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NATO Tells Troops to Stay Away from Sex Traffickers - 2004-07-08

The NATO alliance has adopted new guidelines to ensure that its peacekeeping troops do not seek the services of women forced into prostitution.

The new policy, approved at last month's NATO summit in Istanbul, is an effort to combat a wave of human trafficking that is especially prevalent in the Balkans.

NATO spokesman James Appathurai says the alliance's 26 members are aware that trafficking in human beings, especially women, fuels corruption and organized crime and runs counter to the alliance's efforts to build stability in areas where its peacekeepers are stationed.

"And certainly, all NATO nations are deeply committed to ensure that our personnel, their personnel, do nothing to contribute in any way to this, and, indeed, make every effort to combat trafficking in human beings," Mr. Appathurai said.

Not only have the new guidelines been endorsed by the 26 allies, they also gained the support of NATO's 20 partner-countries, which include Russia, Ukraine, traditional European neutral states like Sweden and Switzerland, and countries in the Caucasus and Central Asia.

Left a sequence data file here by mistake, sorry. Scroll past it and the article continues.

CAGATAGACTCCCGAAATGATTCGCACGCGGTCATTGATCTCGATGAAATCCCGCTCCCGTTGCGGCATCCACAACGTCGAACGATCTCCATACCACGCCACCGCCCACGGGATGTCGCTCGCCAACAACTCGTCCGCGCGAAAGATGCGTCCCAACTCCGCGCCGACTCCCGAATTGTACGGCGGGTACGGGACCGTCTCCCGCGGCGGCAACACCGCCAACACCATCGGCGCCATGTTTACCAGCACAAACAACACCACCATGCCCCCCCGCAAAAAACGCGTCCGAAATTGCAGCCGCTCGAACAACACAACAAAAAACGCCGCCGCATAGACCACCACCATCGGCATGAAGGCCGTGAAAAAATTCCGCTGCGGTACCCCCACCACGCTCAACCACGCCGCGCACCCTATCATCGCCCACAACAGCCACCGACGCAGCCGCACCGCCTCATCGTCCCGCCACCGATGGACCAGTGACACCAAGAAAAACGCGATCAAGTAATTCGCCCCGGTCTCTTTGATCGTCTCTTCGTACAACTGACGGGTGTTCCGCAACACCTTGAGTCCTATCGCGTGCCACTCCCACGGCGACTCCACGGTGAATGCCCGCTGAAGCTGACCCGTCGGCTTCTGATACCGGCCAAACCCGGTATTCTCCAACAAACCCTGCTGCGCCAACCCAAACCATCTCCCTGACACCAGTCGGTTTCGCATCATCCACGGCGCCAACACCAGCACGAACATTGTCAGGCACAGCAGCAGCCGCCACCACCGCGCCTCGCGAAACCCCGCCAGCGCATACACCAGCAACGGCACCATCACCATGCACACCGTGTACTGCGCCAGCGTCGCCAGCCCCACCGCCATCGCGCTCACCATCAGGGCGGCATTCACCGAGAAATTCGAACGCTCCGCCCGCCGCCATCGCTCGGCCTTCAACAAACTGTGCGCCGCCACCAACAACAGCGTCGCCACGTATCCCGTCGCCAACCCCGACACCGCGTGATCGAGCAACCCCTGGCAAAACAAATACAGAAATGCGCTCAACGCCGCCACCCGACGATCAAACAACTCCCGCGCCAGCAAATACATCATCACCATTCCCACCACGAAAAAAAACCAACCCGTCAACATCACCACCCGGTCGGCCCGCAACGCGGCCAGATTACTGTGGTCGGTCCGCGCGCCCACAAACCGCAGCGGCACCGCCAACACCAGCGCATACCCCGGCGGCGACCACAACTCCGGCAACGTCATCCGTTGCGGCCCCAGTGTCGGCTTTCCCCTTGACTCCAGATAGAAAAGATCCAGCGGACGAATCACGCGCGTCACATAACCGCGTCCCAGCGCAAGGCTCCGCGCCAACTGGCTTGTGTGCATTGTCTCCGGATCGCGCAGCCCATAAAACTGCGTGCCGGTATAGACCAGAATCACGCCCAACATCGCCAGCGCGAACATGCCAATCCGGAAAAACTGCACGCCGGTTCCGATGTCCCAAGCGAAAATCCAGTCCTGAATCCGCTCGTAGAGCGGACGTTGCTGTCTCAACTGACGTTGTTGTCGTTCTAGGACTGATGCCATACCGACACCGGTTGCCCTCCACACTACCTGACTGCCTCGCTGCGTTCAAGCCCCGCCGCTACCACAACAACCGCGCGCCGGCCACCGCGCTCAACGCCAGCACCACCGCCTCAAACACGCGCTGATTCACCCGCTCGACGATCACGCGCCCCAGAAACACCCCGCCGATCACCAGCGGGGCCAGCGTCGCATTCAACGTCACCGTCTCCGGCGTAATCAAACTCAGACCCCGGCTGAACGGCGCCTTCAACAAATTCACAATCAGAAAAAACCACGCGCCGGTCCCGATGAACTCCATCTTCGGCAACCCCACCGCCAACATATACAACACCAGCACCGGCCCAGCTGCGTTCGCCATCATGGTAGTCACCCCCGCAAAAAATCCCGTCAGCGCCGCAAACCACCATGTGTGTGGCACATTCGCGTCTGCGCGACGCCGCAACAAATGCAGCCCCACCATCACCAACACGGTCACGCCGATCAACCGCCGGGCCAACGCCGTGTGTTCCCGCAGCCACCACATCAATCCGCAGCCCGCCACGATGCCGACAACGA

U.S. Ambassador to NATO Nicholas Burns says the challenge now will be to implement the policy.

"Step one was to get 46 nations to agree to it,? Mr. Burns said. ?Step two will be to work with our military authorities to make sure that every soldier deployed on a NATO mission is aware of the policy, aware of the problem, and aware of his or her responsibilities not to be involved with it in any way, shape or form."

Mr. Burns cited U.N. statistics that 200,000 women are trafficked through the Balkans every year and that most end up in a situation of sexual slavery. His Norwegian colleague, Kai Eide, said 90 percent of the prostitutes in Bosnia have been forced into such activity by traffickers.

The United States and Norway led the campaign to get NATO to adopt the new guidelines. Both countries have banned their soldiers from visiting prostitutes. The NATO policy stops short of such a complete ban but says allied troops will not facilitate sexual trafficking by patronizing prostitutes known to be controlled by traffickers.